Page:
For the security-aspect Oracle has chosen for JAAS based security, which gives us the possibility to change policies at runtime and to define security on each level (attribute-, method- and object-level).
Using an out-of-the-box wizard you can choose to use JAAS for your application, from this moment on you will need to set privileges on each object in your application.
After enabling JAAS-security, you can add the different users and user-groups that will be using the application in your project preferences in Jdeveloper, under the tag authentication (see JAZN). For each user- or usergroup you will define the role, their privileges for your project/application.

Now our application is secured, but what about deployment?
To deploy our Workplace Suite Application we will use the lifecycle tool that consists of a multi-phase process to transfer the application and application metadata.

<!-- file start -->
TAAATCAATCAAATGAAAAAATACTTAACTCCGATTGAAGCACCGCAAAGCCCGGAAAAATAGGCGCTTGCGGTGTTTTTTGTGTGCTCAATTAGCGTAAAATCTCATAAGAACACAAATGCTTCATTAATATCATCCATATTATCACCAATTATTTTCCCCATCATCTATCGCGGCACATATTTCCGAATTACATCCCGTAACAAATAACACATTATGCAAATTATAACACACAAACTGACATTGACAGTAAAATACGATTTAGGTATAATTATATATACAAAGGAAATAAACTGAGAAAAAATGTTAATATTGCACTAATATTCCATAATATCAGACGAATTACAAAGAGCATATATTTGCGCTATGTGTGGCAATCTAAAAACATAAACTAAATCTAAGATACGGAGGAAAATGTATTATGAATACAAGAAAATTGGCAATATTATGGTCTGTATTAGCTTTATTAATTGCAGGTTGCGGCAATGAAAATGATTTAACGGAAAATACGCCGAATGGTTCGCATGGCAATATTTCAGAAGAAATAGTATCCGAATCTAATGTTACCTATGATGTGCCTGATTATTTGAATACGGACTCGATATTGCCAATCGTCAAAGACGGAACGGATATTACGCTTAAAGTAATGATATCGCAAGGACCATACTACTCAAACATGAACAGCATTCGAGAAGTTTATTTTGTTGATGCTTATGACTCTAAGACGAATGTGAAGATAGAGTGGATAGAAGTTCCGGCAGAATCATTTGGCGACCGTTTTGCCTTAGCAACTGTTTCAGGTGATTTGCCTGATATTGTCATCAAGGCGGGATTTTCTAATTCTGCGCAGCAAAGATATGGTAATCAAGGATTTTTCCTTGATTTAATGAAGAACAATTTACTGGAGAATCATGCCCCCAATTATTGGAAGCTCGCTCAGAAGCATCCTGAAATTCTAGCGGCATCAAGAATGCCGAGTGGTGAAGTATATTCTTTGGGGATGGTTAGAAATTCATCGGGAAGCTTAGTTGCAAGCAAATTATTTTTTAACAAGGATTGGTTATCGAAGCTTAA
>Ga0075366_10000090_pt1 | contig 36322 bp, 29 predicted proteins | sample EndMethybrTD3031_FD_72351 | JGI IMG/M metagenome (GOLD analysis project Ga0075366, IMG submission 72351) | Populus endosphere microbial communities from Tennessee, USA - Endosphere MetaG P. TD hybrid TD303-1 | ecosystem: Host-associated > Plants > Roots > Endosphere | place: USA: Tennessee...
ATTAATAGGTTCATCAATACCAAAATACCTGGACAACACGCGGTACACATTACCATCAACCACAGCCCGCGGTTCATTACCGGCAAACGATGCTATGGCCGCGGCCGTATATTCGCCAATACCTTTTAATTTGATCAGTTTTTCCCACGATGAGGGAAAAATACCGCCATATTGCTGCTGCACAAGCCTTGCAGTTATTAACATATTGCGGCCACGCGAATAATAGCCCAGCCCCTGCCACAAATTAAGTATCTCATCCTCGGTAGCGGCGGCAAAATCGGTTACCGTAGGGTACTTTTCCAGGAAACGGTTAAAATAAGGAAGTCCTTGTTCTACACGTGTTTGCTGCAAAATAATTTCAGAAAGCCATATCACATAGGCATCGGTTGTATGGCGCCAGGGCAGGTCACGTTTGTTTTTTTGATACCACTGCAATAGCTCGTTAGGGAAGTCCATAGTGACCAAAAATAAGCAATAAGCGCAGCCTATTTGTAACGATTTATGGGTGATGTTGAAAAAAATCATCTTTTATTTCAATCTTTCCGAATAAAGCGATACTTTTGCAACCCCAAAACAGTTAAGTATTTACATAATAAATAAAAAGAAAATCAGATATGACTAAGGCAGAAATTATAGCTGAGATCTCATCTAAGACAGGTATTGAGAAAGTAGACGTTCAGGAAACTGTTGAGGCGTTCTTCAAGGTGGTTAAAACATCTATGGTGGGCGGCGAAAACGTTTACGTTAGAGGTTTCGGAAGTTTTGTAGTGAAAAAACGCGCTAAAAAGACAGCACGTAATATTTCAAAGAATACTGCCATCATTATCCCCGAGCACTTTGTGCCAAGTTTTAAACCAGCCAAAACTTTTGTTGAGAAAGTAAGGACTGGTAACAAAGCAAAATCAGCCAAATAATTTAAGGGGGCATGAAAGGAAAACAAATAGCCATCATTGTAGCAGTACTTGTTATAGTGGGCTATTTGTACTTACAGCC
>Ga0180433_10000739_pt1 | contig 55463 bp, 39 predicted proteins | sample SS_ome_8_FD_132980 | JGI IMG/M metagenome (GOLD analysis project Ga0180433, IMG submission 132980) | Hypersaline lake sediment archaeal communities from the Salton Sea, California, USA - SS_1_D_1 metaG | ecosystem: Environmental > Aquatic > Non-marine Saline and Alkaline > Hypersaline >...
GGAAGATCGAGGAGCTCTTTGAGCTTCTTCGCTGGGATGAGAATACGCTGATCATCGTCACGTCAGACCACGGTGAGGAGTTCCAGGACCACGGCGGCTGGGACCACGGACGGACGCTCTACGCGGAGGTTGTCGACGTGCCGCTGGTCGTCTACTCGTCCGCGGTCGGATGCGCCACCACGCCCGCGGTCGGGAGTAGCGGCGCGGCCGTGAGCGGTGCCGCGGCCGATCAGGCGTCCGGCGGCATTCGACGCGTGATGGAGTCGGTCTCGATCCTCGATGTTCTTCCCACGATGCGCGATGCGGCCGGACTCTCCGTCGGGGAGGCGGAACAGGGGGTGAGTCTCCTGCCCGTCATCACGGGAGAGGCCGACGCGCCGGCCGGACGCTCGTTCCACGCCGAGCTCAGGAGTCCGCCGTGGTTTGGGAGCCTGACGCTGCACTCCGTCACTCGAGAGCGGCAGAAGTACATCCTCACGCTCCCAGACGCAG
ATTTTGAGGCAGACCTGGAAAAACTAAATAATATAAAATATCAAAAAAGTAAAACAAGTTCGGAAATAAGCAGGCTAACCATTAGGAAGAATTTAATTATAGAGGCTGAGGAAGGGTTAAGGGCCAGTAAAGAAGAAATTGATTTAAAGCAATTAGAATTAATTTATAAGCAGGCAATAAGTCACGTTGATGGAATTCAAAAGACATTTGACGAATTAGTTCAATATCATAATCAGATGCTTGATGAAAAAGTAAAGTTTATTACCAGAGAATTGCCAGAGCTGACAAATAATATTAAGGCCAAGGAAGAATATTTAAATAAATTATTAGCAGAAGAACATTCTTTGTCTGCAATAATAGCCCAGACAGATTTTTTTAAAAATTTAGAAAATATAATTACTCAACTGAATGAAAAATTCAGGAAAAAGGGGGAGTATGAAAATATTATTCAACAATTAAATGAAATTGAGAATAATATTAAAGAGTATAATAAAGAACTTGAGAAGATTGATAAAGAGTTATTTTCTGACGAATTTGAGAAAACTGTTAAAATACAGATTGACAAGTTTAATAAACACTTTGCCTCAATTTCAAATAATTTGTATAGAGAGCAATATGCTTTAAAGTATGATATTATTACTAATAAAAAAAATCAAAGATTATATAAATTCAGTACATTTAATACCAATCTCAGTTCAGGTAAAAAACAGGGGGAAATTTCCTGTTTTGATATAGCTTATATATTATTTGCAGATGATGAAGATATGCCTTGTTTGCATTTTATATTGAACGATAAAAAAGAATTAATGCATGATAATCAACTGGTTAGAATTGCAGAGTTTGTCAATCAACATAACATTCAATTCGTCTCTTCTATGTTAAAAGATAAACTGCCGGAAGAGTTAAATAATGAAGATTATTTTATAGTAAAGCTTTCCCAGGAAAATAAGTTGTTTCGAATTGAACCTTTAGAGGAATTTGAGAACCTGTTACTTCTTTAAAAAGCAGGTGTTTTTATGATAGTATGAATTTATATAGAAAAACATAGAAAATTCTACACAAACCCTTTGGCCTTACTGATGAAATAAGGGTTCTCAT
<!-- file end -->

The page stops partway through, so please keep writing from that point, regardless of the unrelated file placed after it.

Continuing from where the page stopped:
First a deployment profile is created that defines the kind of application we want to deploy, in our case a Workplace Suite application.
This deployment-profile will hold the generic-ear file that defines standard J2EE deployment. The pre-deployment tool will use this ear file to add portal- and content-db functionality using the MetaData Store. The MDS (MetaData Store) holds the application metadata concerning portal,ADF and contentdb.
When the pre-deployment tool has finished the targeted-ear file is created and this ear-file is deployed to Oracle Container For Java (OC4J).
When changes are made to portlet providers after deployment, these changes can be deployed to the production environment (e.g. new portlets are added to the portlet providers).
Without having to re-deploy the whole application you can import your customizations in the existing production environment.
Security settings are deployed by the JAZN Migration tool, which will describe the settings in an ldif-file and write them to your LDAP-server.